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Christina Liu and Lin Chuan

Straight Talk on Tax Code Reform


Straight Talk on Tax Code Reform


In exclusive interviews, two former finance ministers speak out on Taiwan's unbalanced tax policies, the daunting obstacles in the way of reform, and what is needed to cure the island's chronic revenue shortfalls.



Straight Talk on Tax Code Reform

By Hsiang-Yi Chang
From CommonWealth Magazine (vol. 506 )

Dr. Christina Liu and Lin Chuan are two former finance ministers from opposite sides of Taiwan's political spectrum, the former from the "blue camp" (the KMT), the latter from the "green" (the DPP). Liu resigned less than four months into her tenure as minister after refusing to support a draft capital gains tax bill sponsored by the KMT legislative caucus, a bill that was at odds with a ministry-sponsored capital gains tax proposal. While serving as finance minister, Lin pushed through the "alternative minimum tax" scheme, in the process making a name for himself as the first finance minister in nearly two decades to "hike taxes without sacrificing his Cabinet post."

The political careers of the two would appear to be polar opposites, but they both started out as professional finance academics, and both had a prominent public image as reformers during their tenures as finance minister.

How should future tax reform proceed in a Taiwan that has become a "low-tax haven for the wealthy"? Current finance minister Chang Sheng-ford declined CommonWealth Magazine's request for an interview on the grounds that he "must soon appear before the Legislative Yuan for an interpellation session on the Local Government Resources Allocation Act."

The two former finance ministers, perhaps because they've been freed from the political milieu, were willing to speak candidly on their views regarding the direction of Taiwanese tax code reform.

Following are highlights from the interviews.

Dr. Christine Liu: Face the Facts, Reform Requires Resolve

Over the past several years, it's become increasingly difficult to put together a comprehensive national budget, and the problem of finances operating in the red becomes more serious by the day. Yet discussion of Taiwan's deteriorating financial situation seems to remain plagued by "differing opinions" in academia, among the general public and even within government agencies. Yet the objective fact is this: according to international standards, Taiwan's national debt (including hidden liabilities) has long since surpassed 100 percent of gross domestic product. There is no room for subjective interpretation of this issue and even less room for dalliance.

How is the nation's deteriorating financial situation to be improved? As regards controlling spending, within the current national budget, statutorily mandated outlays (various fixed government expenses and legally prescribed spending as passed in the Legislative Yuan) now account for 70 percent, so there is limited room to find savings there. In considering opening up new sources of revenue, increasing tax revenues seems the relatively more feasible course of action.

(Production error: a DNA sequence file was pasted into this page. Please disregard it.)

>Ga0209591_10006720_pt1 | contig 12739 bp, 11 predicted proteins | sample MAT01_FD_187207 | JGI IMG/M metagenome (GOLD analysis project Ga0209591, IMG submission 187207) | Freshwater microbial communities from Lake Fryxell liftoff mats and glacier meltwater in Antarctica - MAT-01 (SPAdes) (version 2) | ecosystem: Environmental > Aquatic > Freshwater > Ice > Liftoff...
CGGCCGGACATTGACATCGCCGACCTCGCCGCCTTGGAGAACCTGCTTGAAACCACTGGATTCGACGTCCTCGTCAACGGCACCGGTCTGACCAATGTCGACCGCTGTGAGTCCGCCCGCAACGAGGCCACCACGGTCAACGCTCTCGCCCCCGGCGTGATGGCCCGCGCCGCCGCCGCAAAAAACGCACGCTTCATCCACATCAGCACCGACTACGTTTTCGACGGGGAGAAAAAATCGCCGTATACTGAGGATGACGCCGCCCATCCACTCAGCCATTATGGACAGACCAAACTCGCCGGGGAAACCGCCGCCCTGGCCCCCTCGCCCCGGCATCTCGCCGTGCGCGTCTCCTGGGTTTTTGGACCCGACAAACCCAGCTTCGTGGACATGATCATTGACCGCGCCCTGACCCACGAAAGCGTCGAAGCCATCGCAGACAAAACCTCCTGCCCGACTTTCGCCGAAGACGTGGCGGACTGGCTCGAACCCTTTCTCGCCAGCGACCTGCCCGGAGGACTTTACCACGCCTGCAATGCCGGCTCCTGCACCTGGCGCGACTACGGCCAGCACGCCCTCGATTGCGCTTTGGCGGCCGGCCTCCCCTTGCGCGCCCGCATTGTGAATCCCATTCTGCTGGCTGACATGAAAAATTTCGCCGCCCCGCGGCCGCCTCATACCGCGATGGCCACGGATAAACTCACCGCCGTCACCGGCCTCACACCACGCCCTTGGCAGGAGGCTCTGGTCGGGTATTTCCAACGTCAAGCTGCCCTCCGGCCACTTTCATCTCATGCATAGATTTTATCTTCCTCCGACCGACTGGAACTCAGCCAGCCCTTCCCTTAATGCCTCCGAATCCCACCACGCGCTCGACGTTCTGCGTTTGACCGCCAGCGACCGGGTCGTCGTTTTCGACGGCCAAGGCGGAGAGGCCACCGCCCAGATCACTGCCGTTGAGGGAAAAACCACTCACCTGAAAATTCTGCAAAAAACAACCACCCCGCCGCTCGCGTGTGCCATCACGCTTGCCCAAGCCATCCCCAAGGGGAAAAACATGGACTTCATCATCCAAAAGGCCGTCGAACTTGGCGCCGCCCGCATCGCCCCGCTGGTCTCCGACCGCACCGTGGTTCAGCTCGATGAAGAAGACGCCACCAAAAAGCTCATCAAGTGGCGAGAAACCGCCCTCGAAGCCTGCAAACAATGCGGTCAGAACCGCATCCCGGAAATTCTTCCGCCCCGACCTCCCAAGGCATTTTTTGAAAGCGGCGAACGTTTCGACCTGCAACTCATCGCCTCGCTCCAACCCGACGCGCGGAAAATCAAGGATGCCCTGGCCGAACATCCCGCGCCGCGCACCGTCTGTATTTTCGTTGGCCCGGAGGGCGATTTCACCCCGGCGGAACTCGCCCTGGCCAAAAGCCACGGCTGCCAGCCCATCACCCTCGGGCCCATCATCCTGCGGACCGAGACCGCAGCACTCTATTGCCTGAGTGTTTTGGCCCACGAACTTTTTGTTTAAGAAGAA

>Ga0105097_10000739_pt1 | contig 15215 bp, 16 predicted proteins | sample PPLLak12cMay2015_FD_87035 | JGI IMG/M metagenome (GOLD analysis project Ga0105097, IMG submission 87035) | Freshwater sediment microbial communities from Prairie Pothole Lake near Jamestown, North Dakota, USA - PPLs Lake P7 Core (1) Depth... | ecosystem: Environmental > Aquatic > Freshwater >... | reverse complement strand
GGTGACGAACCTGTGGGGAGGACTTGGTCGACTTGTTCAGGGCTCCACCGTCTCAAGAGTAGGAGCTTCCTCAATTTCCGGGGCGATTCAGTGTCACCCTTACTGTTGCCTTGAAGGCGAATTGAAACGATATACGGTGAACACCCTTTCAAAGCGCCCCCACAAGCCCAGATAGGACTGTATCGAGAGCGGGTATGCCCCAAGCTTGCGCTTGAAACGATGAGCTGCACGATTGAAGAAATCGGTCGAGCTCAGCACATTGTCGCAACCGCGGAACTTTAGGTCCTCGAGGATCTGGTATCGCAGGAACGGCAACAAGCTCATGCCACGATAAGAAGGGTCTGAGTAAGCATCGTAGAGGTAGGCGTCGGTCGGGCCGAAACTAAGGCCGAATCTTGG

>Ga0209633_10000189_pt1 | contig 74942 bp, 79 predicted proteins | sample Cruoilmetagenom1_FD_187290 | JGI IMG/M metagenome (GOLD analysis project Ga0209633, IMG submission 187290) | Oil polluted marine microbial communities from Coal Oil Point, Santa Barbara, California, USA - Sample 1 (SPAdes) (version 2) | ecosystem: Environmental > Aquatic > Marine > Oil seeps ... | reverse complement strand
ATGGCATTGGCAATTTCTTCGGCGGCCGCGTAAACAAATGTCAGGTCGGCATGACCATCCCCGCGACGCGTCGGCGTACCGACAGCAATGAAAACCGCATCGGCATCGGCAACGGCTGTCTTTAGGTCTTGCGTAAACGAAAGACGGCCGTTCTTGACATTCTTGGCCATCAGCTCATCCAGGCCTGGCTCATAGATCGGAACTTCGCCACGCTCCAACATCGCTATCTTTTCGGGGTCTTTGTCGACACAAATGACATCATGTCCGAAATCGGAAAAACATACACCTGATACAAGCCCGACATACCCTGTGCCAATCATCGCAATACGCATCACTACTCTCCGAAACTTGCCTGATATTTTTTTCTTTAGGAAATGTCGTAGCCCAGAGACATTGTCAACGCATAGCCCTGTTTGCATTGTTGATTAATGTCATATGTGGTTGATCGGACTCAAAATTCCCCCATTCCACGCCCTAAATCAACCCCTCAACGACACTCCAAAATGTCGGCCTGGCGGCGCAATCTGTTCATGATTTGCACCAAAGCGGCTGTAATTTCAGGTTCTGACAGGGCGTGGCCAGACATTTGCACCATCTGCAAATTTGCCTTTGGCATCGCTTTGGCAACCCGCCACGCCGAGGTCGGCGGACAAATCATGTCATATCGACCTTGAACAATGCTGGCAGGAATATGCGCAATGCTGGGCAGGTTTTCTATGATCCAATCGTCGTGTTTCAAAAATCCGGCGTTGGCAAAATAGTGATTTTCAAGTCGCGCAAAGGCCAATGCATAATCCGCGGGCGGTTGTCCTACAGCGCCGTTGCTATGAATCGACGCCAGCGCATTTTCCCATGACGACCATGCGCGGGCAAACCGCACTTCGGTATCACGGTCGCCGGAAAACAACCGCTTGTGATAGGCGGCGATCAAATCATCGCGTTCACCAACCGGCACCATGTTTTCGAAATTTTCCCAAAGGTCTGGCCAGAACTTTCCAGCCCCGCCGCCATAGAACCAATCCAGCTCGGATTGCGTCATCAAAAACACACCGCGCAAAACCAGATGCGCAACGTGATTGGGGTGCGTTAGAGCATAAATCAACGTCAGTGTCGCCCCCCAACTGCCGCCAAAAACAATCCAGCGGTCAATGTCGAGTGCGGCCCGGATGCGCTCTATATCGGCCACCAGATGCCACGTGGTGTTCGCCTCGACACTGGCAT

If taxes are to be increased, just whose taxes should be increased? I think the vast majority of people would say that individuals and businesses with relatively high incomes should pay more rather than evenly dispersing an increase across the general population.

To cite an example, after I resigned as finance minister over the capital gains tax issue, friends laughed that I was "not well-versed in the ways of officialdom." They asked me why I had not simply raised the business tax one percent, as there would have been far less resistance to such a measure, and it would have added NT$50 billion in tax revenues to the national treasury, NT$10 billion to NT$20 billion more than the version of the capital gains tax bill we had proposed at the time. But any increases in the business tax rate will ultimately be passed on to the consumer. That would have been inconsistent with the ability-to-pay principle.

I've always believed that collecting a little more tax revenue from those with the ability and the means to extract high returns from the capital markets and real estate transactions is now an important and necessary policy for the establishment of a fairer system of taxation.

In fact, the so-called "rich people" are not necessarily looking to avoid taxes or dodge taxes. Under the individual income tax alternative minimum tax system, for example, in the five years since implementation of the alternative minimum tax scheme, each year there have been more than 1,000 taxpayers meeting the criteria who voluntarily reported their incomes and paid their taxes in good faith. Among those, the top taxpayers in terms of the amount paid in many cases reaped windfalls in the hundreds of millions from trading in unlisted securities alone, thus making them liable for tens of millions in capital gains taxes.